English Civil War history influenced New England before the American Revolution.

English history influenced the thinking of American colonials, so that Americans in the 1700’s repeated the same arguments that Englishmen used against King Charles I and his use of taxation and an army in the 1600’s.

English politics and religious regulation made life hard for Protestants (especially those outside the Church of England who wanted less pomp in the church), and for those who wanted more freedom from arbitrary rule by the King. Before the English Civil War of the 1640’s, Englishpersons left England to avoid English politics and religious regulation.

New England was so far away that communications between England and New England commonly took six months.  Furthermore, the colonies initially were small and weak.  So until about 1750, the King and Parliament took little notice of the colonies and left them alone to struggle as best they could by themselves.

It is important to understand the English Civil War that brought an end to the reign of Charles I, if one is to truly understand the feelings that drove families to New England in the 1630’s.

Charles I (1600-1649) matured into a strong-willed Stuart monarch and an advocate of the divine right of kings. Charles was forced into conflict with Parliament that led to civil wars, first with Scotland in 1637, then with England (in 1642-46 and again in 1648), ending with his death by execution.

The most relevant aspect of his character, which hugely influenced contemporary events, was Charles’ religiosity; he was a supporter of high Anglican worship which encouraged ritual and decorum. His marriage to Henrietta Maria of France, a Roman Catholic, added to his unpopularity.

Charles dissolved Parliament three times between 1625 and 1629.  (The Winthrop fleet started their sailings to New England at this time, in 1630. )   Charles ruled without summoning Parliament for 11 years. Unrest in Scotland – because Charles attempted to force a new prayer book on the country – put an end to his personal rule  without Parliament. . Funds to quash the rebellion were limited and Charles was forced to call first the Short Parliament then the Long Parliament. Conflict in the House led to a foolish decision, prompted by Henrietta, to have five members arrested and civil war erupted.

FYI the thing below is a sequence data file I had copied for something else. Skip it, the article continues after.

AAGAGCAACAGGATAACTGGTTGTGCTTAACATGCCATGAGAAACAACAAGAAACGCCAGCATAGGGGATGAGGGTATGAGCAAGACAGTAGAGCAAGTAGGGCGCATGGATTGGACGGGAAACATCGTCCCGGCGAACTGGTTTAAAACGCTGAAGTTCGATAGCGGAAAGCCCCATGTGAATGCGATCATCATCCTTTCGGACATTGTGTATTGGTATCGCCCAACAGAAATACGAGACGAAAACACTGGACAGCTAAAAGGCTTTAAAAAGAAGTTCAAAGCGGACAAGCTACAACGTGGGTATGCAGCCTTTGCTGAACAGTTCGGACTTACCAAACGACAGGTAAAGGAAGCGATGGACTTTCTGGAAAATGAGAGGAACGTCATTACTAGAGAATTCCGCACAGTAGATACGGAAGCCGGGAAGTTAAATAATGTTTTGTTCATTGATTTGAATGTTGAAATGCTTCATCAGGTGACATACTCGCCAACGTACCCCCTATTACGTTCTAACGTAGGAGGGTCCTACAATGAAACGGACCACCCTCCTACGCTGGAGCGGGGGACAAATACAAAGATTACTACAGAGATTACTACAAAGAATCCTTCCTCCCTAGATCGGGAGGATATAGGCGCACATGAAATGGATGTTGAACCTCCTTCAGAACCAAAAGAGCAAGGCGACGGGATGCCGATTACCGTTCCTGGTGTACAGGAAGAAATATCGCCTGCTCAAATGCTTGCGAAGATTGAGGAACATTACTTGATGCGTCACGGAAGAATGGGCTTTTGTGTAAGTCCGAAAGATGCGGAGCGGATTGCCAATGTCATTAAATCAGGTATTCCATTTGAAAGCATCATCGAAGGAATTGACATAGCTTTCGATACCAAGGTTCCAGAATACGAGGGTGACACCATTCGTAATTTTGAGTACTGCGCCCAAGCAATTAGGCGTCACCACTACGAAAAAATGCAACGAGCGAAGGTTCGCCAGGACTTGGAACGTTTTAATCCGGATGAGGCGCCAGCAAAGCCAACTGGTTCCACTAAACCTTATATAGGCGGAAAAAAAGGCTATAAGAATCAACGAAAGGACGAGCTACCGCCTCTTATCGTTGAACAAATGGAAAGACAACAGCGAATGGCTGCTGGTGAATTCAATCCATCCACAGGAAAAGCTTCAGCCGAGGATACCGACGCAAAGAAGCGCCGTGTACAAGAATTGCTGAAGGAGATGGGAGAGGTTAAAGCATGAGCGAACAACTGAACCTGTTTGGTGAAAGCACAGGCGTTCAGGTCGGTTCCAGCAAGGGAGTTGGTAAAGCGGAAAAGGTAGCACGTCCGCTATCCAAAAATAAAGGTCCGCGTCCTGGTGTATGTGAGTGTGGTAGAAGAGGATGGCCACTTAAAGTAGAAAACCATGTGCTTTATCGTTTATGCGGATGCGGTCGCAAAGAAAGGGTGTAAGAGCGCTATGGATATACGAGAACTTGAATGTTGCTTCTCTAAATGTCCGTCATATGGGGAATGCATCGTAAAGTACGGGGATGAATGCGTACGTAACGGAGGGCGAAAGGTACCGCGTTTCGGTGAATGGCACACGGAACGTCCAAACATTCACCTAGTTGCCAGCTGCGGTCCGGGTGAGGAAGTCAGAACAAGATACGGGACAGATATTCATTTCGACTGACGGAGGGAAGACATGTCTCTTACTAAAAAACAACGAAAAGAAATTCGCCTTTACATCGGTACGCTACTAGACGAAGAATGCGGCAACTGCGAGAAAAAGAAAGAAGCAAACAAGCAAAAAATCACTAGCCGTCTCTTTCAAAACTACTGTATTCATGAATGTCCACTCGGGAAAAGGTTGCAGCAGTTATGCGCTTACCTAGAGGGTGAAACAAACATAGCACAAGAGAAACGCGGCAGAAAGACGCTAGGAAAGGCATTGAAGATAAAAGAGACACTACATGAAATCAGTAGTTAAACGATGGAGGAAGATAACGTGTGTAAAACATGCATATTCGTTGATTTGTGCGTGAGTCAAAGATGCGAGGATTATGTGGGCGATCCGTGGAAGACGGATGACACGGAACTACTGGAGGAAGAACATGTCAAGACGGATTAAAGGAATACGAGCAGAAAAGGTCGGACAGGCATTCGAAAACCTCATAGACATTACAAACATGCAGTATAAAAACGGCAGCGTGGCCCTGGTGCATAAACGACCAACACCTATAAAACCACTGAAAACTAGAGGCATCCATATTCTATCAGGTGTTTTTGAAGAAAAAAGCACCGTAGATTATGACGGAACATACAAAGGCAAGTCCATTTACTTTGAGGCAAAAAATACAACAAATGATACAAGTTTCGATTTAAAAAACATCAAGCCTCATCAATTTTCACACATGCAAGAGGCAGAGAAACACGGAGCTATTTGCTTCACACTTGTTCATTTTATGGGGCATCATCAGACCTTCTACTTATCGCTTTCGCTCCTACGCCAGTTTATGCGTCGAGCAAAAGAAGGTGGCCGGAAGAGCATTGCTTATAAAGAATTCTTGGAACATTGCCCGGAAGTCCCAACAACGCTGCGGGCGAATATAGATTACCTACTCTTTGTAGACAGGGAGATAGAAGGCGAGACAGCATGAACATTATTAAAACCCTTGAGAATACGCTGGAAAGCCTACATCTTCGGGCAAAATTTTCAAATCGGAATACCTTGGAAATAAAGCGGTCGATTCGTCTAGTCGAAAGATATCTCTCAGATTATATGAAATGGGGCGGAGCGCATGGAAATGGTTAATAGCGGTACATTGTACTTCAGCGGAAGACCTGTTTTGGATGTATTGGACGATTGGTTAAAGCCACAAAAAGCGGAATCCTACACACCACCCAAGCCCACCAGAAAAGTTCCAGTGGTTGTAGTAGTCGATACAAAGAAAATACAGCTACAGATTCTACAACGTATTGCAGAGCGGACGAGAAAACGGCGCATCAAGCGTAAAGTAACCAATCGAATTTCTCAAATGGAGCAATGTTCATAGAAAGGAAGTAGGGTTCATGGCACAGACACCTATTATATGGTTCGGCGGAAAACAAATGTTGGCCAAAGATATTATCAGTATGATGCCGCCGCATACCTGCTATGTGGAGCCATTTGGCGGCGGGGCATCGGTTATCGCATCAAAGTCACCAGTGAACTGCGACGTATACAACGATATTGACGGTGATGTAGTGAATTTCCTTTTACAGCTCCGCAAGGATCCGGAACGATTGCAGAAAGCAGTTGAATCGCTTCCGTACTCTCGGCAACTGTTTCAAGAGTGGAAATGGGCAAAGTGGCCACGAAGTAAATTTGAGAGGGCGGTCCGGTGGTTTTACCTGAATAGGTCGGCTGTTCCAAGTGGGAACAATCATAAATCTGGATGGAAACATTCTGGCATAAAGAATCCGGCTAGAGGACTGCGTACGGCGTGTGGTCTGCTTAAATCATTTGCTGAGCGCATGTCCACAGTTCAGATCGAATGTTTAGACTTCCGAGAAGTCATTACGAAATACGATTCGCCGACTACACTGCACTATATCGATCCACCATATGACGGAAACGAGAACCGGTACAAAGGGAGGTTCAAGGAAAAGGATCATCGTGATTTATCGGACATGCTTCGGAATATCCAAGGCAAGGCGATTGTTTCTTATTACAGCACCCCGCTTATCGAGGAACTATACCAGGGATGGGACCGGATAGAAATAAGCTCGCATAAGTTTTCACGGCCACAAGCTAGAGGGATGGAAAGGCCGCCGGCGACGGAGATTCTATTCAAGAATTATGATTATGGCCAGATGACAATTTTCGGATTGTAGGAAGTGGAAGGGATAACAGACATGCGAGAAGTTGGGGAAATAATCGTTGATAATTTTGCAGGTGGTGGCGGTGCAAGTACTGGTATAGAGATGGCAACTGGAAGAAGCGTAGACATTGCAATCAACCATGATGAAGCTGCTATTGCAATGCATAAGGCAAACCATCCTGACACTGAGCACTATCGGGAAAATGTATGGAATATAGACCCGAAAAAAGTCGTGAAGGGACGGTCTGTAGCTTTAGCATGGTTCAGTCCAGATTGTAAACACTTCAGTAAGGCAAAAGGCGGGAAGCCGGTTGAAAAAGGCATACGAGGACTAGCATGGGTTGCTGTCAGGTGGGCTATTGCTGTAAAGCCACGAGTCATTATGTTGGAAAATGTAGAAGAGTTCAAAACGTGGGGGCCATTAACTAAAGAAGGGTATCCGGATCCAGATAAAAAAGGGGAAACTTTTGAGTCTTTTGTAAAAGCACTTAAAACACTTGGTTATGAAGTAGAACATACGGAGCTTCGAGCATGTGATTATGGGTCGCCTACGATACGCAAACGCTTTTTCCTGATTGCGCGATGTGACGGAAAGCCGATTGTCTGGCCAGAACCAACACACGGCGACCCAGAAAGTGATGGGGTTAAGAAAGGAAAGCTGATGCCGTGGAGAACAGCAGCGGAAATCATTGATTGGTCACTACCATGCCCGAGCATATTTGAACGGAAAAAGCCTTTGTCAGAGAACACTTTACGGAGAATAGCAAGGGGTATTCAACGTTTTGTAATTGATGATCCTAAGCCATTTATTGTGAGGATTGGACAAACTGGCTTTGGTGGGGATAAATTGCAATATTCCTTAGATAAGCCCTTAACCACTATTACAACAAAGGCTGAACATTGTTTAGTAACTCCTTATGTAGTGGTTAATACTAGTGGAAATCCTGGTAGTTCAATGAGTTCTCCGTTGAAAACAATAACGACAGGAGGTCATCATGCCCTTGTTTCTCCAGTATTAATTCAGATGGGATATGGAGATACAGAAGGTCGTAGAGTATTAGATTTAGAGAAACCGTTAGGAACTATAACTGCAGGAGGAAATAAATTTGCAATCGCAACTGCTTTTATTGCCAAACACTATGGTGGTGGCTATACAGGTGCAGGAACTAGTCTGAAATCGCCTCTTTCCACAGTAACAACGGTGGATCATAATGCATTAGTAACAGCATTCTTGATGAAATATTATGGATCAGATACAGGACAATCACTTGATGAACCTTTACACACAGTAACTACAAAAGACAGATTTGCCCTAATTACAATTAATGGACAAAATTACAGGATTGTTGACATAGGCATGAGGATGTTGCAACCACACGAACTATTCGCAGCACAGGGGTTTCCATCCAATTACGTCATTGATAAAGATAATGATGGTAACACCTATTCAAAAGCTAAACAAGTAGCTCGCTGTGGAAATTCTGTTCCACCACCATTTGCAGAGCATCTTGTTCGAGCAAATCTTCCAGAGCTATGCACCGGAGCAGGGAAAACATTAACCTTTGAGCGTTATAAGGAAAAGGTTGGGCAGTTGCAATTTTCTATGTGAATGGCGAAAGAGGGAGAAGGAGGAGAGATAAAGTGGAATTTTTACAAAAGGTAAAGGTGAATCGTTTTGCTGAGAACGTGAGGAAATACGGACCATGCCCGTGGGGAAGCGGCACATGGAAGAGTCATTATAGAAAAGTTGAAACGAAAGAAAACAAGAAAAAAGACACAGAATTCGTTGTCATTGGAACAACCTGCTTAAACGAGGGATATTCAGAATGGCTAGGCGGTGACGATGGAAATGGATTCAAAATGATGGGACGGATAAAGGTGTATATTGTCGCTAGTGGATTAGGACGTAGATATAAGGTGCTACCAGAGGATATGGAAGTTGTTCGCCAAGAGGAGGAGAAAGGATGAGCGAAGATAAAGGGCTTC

In 1642 Charles took an army to attack, at Nottingham, an army assembled by Parliament. The king’s supporters, known as the Cavaliers, came from the ranks of both peasants and nobility. The Parliamentary forces were generally the civil militia forces of towns, which militia was generally formed from the emerging middle classes, especially Puritan Protestants who viewed Charles as pushing the country into becoming a Catholic country. The Puritans, because they did not use the wigs of court, and used plain hairstyles, were known as the Roundheads. This force of Roundheads was molded by Oliver Cromwell, into what Cromwell styled as the New Model Army. After about three years of battles between Cavaliers and the New Model Army, Cromwell soundly defeated the Cavaliers at Naseby in 1645. A year later, Charles surrendered a year later to the Scottish forces. In 1648 Parliament put Charles on trial for treason. He was found guilty by one vote (68 to 67) and his execution was ordered for 1649. Thus series of war between the forces of the King and the forces of Parliament became known as the Glorious Revolution of England.

The same arguments that Englishmen used against Charles I in the Glorious Revolution were used the next century by Americans against the Crown and Parliament.

To read about how the Civil Wars of England fit into the other major wars of the 17th and 18th century click here.